OF A CHRONOPHOBE
ROBERT J. LEWIS
To think is to confine yourself
to a single thought
that one day stands still like a star in the world's sky.
We ask: what is
time? The question of all questions for which we have never
had so much time. One could argue that since St. Augustine’s
brilliant 4th century treatise, The Confessions,
Book 11, Chapters 14-29 -- which remains unsurpassed -- we
haven’t gotten any closer to understanding what is meant
by time passing, or to be in time.
publication of The Confessions, only the hardiest
of metaphysicians has done battle with the concept –
and with good reason: our timepieces tell us next to nothing
about it, the subject is invisible, and the more we interrogate
it the more it seems to resist our best efforts. Like the
wind, we are always in its midst but can’t get a grip
on it and yet everything that exists is enfolded within it.
Hobbes describes time as “perpetually perishing parts
of succession:” we admire the locution and then admit
to frustration. Or do we? I suspect for most of us, the time
question isn’t a priority because it’s like the
sky, always in surplus, ‘here, there and everywhere.’
we are mortal, time will ineluctably reveal itself as something
that can no longer be taken for granted. We know that the
past is fixed for all time, and the future is unknowable,
and the future must pass through the present to get to the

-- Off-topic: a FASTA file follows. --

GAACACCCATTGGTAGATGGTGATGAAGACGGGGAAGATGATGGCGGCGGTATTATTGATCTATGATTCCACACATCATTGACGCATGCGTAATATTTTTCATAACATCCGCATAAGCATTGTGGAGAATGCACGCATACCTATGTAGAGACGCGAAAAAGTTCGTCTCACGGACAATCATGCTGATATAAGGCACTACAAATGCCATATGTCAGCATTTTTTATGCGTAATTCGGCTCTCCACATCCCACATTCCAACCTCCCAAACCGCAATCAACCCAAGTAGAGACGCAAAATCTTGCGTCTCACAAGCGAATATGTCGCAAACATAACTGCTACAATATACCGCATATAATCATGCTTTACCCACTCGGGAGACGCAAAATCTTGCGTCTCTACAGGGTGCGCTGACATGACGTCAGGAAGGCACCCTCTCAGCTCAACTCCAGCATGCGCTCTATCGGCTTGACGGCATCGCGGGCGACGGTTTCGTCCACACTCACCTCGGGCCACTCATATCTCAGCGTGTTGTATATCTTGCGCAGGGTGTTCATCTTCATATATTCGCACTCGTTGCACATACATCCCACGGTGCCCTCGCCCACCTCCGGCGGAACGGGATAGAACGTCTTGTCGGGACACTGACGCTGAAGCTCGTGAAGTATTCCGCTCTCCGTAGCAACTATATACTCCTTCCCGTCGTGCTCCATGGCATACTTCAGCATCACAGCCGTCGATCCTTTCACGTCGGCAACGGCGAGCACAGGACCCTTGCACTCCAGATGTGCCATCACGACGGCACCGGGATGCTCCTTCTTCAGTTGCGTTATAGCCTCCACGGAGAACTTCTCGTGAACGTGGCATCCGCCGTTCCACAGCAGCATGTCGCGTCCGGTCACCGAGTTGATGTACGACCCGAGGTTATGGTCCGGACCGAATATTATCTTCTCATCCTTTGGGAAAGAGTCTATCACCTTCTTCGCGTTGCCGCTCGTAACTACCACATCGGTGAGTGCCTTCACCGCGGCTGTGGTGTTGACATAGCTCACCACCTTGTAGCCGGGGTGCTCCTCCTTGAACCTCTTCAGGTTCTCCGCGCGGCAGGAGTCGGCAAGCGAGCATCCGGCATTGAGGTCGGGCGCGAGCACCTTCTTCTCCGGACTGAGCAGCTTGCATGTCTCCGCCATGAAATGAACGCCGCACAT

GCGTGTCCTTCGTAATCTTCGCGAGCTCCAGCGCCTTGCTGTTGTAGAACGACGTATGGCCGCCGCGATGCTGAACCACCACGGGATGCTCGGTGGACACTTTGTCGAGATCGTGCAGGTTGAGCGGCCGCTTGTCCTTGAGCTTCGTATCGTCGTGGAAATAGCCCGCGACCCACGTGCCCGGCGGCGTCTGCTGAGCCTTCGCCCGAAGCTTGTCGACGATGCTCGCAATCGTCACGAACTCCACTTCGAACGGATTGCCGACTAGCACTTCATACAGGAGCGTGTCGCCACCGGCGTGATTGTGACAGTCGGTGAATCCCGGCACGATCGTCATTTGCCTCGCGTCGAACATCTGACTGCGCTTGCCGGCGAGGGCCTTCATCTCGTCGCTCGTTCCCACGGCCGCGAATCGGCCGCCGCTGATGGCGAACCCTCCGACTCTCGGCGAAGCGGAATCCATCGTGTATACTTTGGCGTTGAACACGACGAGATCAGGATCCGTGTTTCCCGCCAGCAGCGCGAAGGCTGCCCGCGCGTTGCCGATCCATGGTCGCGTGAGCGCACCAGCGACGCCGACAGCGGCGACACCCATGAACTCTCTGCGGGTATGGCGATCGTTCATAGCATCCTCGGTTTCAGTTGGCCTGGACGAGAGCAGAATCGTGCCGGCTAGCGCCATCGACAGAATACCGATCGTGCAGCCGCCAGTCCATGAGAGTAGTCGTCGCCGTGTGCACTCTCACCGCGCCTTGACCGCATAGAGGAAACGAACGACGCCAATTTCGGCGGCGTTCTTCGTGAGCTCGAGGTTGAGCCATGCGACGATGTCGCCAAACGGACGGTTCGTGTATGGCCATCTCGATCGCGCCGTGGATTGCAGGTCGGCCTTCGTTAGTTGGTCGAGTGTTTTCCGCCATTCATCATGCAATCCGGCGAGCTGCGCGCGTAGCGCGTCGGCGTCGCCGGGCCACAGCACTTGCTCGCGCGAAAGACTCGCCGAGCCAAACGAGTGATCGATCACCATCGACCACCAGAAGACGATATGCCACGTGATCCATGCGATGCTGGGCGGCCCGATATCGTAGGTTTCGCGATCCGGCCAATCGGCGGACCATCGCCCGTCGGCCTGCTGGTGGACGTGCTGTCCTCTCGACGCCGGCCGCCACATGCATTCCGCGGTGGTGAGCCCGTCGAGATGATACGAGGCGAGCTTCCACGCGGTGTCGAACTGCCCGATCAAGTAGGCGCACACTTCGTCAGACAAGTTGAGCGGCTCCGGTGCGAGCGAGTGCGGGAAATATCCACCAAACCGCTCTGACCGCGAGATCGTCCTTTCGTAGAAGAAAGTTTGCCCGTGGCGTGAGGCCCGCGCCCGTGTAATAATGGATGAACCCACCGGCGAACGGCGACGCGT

past, but what about the present, which is always here and
now, and how are we implicated in it? We are often accused
of spending too much time thinking about the future or living
in the past, as if it were possible not to be in the present.
And yet our experience tells us we’re always in present
time, even when recalling the past or anticipating the future,
because our bodies are anchored in the present, and, pace
Merleau-Ponty, there’s no escaping the body.
that doesn’t tell us much about the present. Consider
the sentence: Martin lives in Montreal. When we speak it out
loud, as soon as we begin to verbalize the ‘tin’
(2nd syllable in Martin), the first syllable, ‘Mar,’
is already in the past, just as the ‘lives in Montreal’
doesn’t exist yet because it hasn’t been said. When
we speak the ‘a’ in Martin, the ‘m’
is in the past, and the same again for the first part of the
letter ‘m’ when the latter part is spoken. In other
words the present is continuously disappearing into the past
and seems to have no duration. So what is the status of anything
that has no duration? Or, since the present is so brief, of
quantum duration, what can we say about entities (rocks, plants,
porcupines) that exist only in the present, that have no conception
of a future or past?
We say an animal
exists because ‘we know’ it exists over time,
but the animal -- from the point of view of the present where
it always is, where its continuously unfolding present is
always disappearing or being replaced by a succeeding present
-- doesn’t experience meaningful existence as we know
it because it doesn’t have access to the traces of itself
it leaves in the past. From its sole (disad)vantage point,
which is the pure, unmediated present, the animal, at every
instant of its existence, is disappearing or losing itself,
which is why it doesn’t have a self -- not unlike the